North Korea issued a New Year's message yesterday warning its impoverished people of an American invasion and asking US to change its hostile policy.

The communist state traditionally marks New Year's Day by issuing a set of policy directives in the form of a joint editorial by the country's three major newspapers representing its communist party, military and youth militia force.

This year's editorial, published on the front pages of all North Korean newspapers, urged South and North Koreans to struggle together to prevent the United States from starting a war on the peninsula.

It also called for a boost in the impoverished country's agricultural production, loyalty for leader Kim Jong Il, and more firepower for the military, the backbone of Kim's totalitarian rule.

"The US should give up its attempt to stifle the DPRK by force of arms and make a switchover in its hostile policy toward it."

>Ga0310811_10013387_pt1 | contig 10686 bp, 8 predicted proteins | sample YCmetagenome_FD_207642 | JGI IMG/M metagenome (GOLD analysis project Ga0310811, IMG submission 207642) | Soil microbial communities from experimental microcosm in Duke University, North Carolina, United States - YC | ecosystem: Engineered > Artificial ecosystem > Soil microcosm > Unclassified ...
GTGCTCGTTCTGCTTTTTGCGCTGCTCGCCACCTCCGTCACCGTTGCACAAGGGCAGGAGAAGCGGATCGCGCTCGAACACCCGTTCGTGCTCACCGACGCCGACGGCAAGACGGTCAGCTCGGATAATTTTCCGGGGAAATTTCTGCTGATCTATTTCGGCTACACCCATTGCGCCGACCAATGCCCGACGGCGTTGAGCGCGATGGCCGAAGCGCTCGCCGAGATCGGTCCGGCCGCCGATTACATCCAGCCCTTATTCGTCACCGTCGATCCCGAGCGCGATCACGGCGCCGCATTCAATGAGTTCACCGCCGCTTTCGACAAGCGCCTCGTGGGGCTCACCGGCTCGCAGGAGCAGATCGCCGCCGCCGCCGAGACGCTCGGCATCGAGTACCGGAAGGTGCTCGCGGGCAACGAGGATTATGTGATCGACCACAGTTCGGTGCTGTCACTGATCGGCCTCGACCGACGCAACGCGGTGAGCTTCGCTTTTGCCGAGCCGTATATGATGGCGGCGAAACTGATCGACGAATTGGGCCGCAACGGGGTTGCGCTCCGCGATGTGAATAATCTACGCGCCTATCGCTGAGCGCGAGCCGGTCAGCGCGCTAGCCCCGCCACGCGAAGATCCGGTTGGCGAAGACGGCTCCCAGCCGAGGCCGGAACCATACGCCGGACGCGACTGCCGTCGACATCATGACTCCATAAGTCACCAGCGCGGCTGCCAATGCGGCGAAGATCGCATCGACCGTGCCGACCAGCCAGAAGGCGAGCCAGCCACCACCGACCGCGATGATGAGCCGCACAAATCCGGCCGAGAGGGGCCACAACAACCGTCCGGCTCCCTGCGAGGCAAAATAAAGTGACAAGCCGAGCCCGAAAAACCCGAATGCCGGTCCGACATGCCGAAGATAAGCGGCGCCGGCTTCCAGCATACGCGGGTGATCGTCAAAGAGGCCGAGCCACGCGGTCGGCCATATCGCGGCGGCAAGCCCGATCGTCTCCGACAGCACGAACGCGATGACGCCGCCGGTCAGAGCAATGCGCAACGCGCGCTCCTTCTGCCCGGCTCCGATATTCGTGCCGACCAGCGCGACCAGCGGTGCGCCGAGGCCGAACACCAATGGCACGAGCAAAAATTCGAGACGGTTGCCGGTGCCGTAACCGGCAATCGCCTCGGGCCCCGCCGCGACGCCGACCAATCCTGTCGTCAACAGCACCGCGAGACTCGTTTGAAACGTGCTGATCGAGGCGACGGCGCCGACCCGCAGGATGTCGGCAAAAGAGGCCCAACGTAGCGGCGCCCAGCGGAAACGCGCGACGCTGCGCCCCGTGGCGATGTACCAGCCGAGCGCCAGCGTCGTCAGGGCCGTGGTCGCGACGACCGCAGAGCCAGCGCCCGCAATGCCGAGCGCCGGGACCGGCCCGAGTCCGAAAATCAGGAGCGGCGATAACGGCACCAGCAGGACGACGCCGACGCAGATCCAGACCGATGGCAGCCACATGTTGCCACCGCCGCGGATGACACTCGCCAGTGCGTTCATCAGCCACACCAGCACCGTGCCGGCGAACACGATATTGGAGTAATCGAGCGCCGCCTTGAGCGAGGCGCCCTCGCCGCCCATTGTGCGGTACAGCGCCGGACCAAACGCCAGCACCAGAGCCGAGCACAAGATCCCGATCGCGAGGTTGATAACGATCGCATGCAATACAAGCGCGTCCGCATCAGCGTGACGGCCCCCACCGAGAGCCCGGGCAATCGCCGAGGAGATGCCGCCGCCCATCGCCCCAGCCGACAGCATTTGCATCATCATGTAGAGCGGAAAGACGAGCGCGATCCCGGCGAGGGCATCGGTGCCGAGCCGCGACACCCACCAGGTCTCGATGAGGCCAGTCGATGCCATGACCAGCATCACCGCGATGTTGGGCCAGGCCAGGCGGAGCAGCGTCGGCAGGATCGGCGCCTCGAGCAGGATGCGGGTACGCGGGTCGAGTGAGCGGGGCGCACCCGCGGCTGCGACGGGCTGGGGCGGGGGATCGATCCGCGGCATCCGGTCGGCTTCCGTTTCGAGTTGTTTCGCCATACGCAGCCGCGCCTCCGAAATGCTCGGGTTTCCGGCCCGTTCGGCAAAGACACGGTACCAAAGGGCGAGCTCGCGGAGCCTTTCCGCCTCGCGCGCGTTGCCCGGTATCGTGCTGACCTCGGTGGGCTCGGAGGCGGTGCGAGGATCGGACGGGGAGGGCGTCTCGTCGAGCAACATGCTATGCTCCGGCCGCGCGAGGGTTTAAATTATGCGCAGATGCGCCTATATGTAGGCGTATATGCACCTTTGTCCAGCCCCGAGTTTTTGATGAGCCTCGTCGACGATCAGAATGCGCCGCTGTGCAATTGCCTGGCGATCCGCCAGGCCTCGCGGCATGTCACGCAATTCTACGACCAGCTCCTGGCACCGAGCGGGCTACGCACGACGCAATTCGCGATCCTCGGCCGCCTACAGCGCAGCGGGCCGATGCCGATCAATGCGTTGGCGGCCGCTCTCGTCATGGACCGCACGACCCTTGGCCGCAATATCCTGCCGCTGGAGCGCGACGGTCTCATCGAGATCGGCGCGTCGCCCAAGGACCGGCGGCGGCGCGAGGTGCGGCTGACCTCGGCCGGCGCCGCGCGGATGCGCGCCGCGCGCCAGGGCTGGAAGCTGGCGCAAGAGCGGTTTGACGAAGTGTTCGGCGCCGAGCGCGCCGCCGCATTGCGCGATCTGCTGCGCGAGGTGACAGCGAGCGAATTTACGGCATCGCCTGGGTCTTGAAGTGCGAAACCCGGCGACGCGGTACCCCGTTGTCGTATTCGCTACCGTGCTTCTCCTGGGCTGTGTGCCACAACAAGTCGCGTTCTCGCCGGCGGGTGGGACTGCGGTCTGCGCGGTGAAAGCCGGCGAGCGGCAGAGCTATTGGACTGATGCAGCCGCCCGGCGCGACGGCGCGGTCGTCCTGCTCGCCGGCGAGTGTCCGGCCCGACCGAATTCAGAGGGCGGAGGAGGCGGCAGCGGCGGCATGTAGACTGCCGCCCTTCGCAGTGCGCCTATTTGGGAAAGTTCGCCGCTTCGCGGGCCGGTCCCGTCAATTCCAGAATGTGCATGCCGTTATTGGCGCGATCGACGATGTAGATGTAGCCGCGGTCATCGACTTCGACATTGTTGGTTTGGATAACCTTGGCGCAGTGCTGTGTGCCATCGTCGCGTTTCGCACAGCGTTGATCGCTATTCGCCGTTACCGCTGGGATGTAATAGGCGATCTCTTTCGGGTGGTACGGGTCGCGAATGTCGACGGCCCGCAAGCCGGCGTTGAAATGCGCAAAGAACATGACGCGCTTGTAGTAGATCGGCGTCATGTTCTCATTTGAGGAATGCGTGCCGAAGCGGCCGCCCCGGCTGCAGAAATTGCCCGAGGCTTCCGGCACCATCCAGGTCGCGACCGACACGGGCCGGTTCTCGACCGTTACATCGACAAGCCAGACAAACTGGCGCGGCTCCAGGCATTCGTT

A 'switchover' in US policy is a key demand North Korea wants fulfilled before rejoining six-nation talks aimed at ending its nuclear weapons programmes.

The United States, the two Koreas, China, Japan and Russia have held three rounds of talks since last year to find a way of ending North Korea's nuclear ambitions. But no breakthroughs were reported.

A fourth round scheduled for September never took place because the North refused to attend, accusing Washington of plotting to invade it.

Washington wants an immediate end to all the North's nuclear activities. North Korea insists that it needed a nuclear "deterrent" to guard against US invasion, and says it will abandon it only if the United States provides economic compensation and security guarantees.

In its New Year editorial, Pyongyang called agriculture 'the main front of socialist economic construction this year.'

Kim Jong Il grapples with a grim task of reviving his country's centrally planned economy and resolving an international standoff over its nuclear weapons programmes.